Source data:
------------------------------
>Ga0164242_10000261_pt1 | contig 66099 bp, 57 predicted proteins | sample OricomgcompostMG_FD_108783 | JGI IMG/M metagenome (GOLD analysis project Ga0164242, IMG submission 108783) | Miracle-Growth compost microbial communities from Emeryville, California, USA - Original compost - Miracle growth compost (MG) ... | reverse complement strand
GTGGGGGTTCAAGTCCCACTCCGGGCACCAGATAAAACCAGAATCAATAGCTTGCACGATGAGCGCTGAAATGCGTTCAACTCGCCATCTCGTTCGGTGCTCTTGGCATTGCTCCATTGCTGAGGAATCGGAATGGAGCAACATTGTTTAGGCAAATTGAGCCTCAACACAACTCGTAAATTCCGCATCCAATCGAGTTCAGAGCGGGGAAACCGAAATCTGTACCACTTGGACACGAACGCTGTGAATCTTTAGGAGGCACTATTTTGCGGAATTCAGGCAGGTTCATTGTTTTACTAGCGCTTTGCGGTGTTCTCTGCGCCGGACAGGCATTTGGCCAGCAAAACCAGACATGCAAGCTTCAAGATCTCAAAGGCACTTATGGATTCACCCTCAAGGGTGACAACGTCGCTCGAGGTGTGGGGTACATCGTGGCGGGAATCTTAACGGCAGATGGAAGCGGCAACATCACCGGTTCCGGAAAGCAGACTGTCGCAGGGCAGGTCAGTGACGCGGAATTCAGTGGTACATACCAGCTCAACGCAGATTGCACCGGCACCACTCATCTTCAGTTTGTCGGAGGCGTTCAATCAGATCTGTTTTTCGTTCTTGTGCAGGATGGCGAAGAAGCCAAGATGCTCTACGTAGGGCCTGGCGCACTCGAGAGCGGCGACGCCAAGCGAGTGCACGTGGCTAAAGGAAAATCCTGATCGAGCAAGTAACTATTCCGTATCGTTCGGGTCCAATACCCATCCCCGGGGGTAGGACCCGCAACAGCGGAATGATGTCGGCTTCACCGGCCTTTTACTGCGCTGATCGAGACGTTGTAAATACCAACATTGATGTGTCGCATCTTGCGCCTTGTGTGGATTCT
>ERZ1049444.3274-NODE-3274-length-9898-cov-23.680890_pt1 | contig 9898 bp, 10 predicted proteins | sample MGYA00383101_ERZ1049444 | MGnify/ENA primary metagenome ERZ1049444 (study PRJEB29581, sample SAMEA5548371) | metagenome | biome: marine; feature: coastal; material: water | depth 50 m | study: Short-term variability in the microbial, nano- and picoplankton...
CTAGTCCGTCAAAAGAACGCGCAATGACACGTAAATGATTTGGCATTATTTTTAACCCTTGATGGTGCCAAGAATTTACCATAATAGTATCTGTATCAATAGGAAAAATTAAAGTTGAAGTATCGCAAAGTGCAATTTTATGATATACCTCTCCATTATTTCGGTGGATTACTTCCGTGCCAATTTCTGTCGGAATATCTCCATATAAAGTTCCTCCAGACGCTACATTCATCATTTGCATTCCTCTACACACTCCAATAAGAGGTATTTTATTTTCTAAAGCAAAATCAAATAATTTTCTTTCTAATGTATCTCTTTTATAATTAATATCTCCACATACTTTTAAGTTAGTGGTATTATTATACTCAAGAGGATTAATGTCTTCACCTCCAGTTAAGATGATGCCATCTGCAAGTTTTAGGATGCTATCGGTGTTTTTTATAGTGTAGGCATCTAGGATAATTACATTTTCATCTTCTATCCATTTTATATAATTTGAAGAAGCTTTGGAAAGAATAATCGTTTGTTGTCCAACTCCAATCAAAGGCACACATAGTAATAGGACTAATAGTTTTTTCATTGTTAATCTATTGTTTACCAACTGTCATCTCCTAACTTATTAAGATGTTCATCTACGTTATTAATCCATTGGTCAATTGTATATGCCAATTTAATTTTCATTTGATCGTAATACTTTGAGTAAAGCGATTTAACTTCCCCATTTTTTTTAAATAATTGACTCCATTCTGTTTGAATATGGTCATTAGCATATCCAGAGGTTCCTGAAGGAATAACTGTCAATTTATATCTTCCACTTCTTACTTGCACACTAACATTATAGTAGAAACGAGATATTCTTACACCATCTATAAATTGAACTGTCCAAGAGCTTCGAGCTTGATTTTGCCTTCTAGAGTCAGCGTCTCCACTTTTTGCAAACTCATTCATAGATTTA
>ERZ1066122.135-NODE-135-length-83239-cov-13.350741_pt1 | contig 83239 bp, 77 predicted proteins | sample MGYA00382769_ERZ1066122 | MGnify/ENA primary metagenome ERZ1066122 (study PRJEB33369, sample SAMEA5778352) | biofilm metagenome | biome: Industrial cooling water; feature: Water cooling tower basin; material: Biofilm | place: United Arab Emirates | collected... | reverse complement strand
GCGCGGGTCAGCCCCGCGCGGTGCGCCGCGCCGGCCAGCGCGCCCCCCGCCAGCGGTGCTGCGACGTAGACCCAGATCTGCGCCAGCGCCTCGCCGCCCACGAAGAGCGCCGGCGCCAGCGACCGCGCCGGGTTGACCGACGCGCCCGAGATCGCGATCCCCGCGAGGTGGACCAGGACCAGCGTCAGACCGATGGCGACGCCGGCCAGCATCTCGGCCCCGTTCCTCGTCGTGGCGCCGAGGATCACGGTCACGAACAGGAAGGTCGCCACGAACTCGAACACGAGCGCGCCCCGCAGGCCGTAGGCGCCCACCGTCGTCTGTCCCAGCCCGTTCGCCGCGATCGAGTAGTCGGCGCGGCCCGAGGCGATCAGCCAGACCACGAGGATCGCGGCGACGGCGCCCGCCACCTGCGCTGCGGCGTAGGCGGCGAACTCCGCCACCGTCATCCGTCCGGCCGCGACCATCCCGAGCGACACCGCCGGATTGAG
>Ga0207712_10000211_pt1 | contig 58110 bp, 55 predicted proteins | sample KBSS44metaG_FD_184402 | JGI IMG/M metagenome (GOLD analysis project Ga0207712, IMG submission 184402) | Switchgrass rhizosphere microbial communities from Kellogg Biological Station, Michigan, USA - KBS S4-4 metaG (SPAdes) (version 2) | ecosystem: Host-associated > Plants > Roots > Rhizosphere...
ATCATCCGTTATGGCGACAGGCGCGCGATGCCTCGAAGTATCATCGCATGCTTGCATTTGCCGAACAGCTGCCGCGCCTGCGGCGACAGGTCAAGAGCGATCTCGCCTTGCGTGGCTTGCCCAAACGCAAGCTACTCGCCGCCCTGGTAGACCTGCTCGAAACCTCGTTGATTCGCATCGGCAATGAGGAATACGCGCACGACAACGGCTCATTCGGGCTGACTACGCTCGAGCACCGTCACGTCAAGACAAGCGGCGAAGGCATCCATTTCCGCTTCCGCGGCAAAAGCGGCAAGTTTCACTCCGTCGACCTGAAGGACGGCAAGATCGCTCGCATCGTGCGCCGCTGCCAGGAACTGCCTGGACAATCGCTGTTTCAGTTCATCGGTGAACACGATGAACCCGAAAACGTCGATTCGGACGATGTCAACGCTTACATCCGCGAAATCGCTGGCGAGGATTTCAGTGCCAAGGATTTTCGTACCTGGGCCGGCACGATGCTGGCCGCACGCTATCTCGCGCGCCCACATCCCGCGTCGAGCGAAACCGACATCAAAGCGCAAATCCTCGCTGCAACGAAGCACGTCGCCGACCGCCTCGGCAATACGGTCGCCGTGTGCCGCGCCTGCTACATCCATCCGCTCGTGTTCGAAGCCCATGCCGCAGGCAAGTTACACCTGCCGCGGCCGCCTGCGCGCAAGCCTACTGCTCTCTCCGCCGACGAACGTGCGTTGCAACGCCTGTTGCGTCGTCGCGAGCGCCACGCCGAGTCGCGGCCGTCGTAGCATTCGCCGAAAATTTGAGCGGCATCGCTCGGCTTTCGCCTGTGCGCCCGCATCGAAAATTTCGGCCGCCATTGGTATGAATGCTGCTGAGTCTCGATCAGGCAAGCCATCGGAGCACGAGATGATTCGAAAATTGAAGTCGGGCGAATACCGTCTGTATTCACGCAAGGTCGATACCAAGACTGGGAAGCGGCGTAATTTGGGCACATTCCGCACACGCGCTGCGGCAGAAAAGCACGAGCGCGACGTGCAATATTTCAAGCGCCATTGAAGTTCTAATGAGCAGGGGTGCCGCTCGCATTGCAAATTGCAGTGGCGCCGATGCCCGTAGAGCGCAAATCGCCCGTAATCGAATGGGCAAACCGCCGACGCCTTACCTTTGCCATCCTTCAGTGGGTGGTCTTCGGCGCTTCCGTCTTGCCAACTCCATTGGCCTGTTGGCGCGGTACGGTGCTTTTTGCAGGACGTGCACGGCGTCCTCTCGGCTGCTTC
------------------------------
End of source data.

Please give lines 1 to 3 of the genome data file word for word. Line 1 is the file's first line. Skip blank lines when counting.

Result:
>Ga0164242_10000261_pt1 | contig 66099 bp, 57 predicted proteins | sample OricomgcompostMG_FD_108783 | JGI IMG/M metagenome (GOLD analysis project Ga0164242, IMG submission 108783) | Miracle-Growth compost microbial communities from Emeryville, California, USA - Original compost - Miracle growth compost (MG) ... | reverse complement strand
GTGGGGGTTCAAGTCCCACTCCGGGCACCAGATAAAACCAGAATCAATAGCTTGCACGATGAGCGCTGAAATGCGTTCAACTCGCCATCTCGTTCGGTGCTCTTGGCATTGCTCCATTGCTGAGGAATCGGAATGGAGCAACATTGTTTAGGCAAATTGAGCCTCAACACAACTCGTAAATTCCGCATCCAATCGAGTTCAGAGCGGGGAAACCGAAATCTGTACCACTTGGACACGAACGCTGTGAATCTTTAGGAGGCACTATTTTGCGGAATTCAGGCAGGTTCATTGTTTTACTAGCGCTTTGCGGTGTTCTCTGCGCCGGACAGGCATTTGGCCAGCAAAACCAGACATGCAAGCTTCAAGATCTCAAAGGCACTTATGGATTCACCCTCAAGGGTGACAACGTCGCTCGAGGTGTGGGGTACATCGTGGCGGGAATCTTAACGGCAGATGGAAGCGGCAACATCACCGGTTCCGGAAAGCAGACTGTCGCAGGGCAGGTCAGTGACGCGGAATTCAGTGGTACATACCAGCTCAACGCAGATTGCACCGGCACCACTCATCTTCAGTTTGTCGGAGGCGTTCAATCAGATCTGTTTTTCGTTCTTGTGCAGGATGGCGAAGAAGCCAAGATGCTCTACGTAGGGCCTGGCGCACTCGAGAGCGGCGACGCCAAGCGAGTGCACGTGGCTAAAGGAAAATCCTGATCGAGCAAGTAACTATTCCGTATCGTTCGGGTCCAATACCCATCCCCGGGGGTAGGACCCGCAACAGCGGAATGATGTCGGCTTCACCGGCCTTTTACTGCGCTGATCGAGACGTTGTAAATACCAACATTGATGTGTCGCATCTTGCGCCTTGTGTGGATTCT
>ERZ1049444.3274-NODE-3274-length-9898-cov-23.680890_pt1 | contig 9898 bp, 10 predicted proteins | sample MGYA00383101_ERZ1049444 | MGnify/ENA primary metagenome ERZ1049444 (study PRJEB29581, sample SAMEA5548371) | metagenome | biome: marine; feature: coastal; material: water | depth 50 m | study: Short-term variability in the microbial, nano- and picoplankton...